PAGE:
This favorite East coast beach town may just have the highest per capital number of breakfast restaurants and pancake houses in the nation, but if you want more than just the run-of-the-mill breakfast options, head to these local favorites. I’ve eaten at each and every one of these local breakfast places and can guarantee they offer some of the best breakfasts in Myrtle Beach, South Carolina.
PIER HOUSE RESTAURANT
Located above the 2nd Avenue Pier and Tackle Shop, this restaurant offers one of the best ocean views on the Grand Strand. If you’re an early bird you can watch the sun rise over the Atlantic while you sip coffee & prepare for a day at Myrtle Beach!
Try one of their unique omelets like the Amberjack, Cobia, Tarpon or Wahoo—all named after South Carolina fish. The Wahoo is my favorite with Andouille sausage, shrimp, peppers, onions, tomatoes, pepper jack and cheddar cheese. The Tabor House Toast is a family-pleasing favorite (not just for kids!) with orange crusted Texas toast filled with peanut butter and bananas.
If breakfast is not your thing, Pier House Restaurant is also open for lunch and dinner. Check out their open-air bar located above the restaurant featuring a wraparound deck with comfy couches & chairs that are great for relaxing while sipping a cocktail and enjoying the sunset.
JOHNNY D’S WAFFLES & BAKERY
Owner and Chef Jamie Saunders, a graduate from the Culinary Institute of America with a degree for Baking & Pastry, turns your typical Waffle House menu into a gourmet adventure at Johnny D’s Waffles & Bakery. An array of delicious egg combinations, waffles and pancakes draws a long line of both locals and visitors outside their door, especially on weekend mornings.
Thank goodness they have opened a second location, Johnny D’s Waffles and Benedict’s, because it’s absolutely one of my favorite and best breakfasts in Myrtle Beach! Their menu is extensive, so allow extra time for making up your mind.
For a hearty breakfast try the Crab and Shrimp Omelet with lump crab, shrimp, onion & Havarti dill cheese seasoned with Old Bay & drizzled with a seafood remoulade sauce. But just once you have to try their signature Red Velvet Waffles (drizzled with cream cheese icing and topped with cinnamon sugar & butter) which is to die for.
Another one of my favorites if you have a sweet tooth, is their Coconut Banana French Toast Waffle (three waffle pieces dipped in vanilla bean custard, grilled, then topped with fresh bananas, coconut, cinnamon sauce & cinnamon sugar). It’s nothing less than paradise on a plate.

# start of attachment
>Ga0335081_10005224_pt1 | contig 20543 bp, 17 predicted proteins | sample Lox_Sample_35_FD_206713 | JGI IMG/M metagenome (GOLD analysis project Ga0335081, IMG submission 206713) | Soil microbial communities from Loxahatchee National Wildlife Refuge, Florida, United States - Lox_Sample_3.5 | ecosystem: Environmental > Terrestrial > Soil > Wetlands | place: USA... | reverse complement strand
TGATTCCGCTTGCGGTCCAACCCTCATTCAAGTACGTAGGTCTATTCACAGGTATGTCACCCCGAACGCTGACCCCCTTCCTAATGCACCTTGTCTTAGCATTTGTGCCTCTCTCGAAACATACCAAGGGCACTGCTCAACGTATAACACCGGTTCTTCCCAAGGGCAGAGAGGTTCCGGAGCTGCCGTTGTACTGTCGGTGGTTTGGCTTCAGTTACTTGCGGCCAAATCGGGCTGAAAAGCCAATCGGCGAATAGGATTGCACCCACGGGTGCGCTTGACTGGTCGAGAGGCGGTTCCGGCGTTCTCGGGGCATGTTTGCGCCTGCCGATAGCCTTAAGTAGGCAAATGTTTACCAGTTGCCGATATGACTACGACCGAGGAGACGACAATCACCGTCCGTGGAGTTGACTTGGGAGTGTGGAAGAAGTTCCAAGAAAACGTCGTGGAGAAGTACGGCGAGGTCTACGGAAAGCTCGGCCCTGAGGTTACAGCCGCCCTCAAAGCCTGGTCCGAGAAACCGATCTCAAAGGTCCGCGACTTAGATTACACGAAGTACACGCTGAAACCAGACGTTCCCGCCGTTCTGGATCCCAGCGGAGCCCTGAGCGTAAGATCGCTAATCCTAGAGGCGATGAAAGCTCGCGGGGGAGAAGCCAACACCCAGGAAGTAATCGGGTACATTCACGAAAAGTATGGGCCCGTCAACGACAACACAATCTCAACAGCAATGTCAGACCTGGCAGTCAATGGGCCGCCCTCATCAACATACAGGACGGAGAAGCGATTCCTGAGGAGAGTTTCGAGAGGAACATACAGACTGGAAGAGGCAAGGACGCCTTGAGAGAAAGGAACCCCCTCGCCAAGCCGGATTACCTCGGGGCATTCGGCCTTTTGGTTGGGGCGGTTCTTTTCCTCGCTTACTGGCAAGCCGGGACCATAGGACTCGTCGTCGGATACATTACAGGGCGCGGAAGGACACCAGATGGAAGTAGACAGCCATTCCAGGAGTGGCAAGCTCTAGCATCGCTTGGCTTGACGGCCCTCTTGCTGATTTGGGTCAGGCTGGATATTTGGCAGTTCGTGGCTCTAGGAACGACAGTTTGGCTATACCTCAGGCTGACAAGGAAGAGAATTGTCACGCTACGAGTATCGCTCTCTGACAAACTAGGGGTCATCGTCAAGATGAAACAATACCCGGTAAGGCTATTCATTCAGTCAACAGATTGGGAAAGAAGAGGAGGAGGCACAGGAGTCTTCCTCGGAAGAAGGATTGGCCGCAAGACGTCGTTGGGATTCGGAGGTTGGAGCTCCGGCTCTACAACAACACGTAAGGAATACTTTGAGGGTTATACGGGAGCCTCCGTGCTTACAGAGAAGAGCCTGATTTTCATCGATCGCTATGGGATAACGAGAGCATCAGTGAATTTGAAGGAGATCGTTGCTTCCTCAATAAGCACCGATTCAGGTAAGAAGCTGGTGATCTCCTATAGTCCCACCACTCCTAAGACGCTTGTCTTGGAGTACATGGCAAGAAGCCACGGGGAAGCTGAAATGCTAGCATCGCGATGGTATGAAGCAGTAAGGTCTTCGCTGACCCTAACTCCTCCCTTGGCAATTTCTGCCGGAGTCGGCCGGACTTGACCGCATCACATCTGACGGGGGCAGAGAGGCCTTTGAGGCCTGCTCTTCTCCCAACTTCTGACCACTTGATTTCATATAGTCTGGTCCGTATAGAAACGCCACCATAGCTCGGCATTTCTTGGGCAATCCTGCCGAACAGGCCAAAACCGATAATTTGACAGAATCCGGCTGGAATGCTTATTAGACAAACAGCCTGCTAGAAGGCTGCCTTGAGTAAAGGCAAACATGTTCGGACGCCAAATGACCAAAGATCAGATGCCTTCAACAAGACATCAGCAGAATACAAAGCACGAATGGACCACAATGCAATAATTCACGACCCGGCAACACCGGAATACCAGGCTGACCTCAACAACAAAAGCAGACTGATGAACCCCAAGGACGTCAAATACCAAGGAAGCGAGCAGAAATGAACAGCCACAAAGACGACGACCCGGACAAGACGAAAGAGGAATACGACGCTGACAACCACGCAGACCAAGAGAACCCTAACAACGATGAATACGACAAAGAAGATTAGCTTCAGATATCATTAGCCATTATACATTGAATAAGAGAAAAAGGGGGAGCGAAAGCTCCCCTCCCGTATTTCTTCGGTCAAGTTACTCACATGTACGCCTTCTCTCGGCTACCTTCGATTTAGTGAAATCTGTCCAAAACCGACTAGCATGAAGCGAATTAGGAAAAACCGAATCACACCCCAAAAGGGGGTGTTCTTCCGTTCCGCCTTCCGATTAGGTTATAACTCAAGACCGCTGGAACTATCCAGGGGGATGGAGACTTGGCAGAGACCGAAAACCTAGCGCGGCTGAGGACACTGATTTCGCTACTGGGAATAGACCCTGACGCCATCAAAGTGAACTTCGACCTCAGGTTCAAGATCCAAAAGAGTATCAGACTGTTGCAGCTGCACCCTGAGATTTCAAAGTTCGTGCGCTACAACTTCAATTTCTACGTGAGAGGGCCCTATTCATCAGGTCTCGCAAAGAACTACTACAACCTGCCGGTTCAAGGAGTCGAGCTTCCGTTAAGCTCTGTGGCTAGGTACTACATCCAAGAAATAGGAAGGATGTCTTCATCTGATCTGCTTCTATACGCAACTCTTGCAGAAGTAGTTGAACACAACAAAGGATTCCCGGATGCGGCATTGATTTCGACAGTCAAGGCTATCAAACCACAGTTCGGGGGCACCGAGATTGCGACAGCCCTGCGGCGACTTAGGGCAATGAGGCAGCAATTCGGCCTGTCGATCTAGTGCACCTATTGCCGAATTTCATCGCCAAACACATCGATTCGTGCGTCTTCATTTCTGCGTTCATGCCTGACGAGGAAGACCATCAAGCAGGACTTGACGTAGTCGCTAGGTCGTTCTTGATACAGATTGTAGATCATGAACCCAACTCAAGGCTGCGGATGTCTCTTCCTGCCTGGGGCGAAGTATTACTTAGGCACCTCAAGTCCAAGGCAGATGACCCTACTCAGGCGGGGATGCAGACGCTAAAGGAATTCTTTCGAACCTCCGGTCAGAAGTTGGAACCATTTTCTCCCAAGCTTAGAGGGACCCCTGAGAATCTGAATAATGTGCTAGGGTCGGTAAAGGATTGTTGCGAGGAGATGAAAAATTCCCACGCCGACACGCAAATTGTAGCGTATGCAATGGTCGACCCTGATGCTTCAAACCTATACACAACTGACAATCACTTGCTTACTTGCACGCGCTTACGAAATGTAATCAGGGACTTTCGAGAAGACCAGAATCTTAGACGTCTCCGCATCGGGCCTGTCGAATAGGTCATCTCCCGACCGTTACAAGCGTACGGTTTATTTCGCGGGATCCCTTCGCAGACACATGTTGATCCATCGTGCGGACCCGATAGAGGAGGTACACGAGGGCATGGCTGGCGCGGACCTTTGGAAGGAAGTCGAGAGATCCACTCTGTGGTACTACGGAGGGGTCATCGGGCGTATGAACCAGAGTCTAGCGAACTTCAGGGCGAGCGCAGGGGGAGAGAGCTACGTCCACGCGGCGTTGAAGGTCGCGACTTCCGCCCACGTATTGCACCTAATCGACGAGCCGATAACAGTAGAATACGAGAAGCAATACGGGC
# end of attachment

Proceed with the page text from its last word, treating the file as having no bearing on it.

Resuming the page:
CROISSANTS BISTRO & BAKERY
“Bonjour, Y’all,” the slogan for Heidi Vukov’s Croissants Bistro & Bakery in Myrtle Beach (and the name of her cookbook) perfectly encapsulates the popular restaurant’s elegant and delicious pairing of two distinct culinary traditions—European cuisine and Southern home cooking.
The Bistro & Bakery, a favorite of locals since it opened, offers a wide selection of homemade croissants, pastries and muffins, as well as heartier dishes such as their Crab Benedict or Chicken and Waffles. On the sweeter side is one of their house specialties—Bananas Foster French Toast with Croissants′ challah bread, brûléed bananas and rum sauce. Spice your weekend up a bit with their Sunday brunch and Bloody Mary bar.
CREPE CREATION CAFÉ
Owner Larry Cauble spent years perfecting his crepe recipe while living in Europe so that his guests could enjoy freshly made-from-scratch classic crepes and Belgian waffles. But he doesn’t stop with the basics. Cauble steps it up a notch with his savory Crepe Creation Cafe menu choices like the Tuscan Chicken Savory Crepe. And there’s a wide choice of dessert crepes like the Blueberry Farm, Lemon Zest or Stuffed French Toast Crepe.
Can’t decide—create your own made-to-order crepes and waffles at this favorite local hangout. And here’s some info on crepes to impress your friends: “French Crepes are actually something that was celebrated every 2nd of February,” says Cauble. “It was a day where every French home would make a good dozen of lovely Crepes to eat together. It was believed to be for the return of the light (spring is coming and no more long winter nights ahead) and it was called “La Chandeleur.”
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Article Written by Sandra Chambers of Southern-Traveller.
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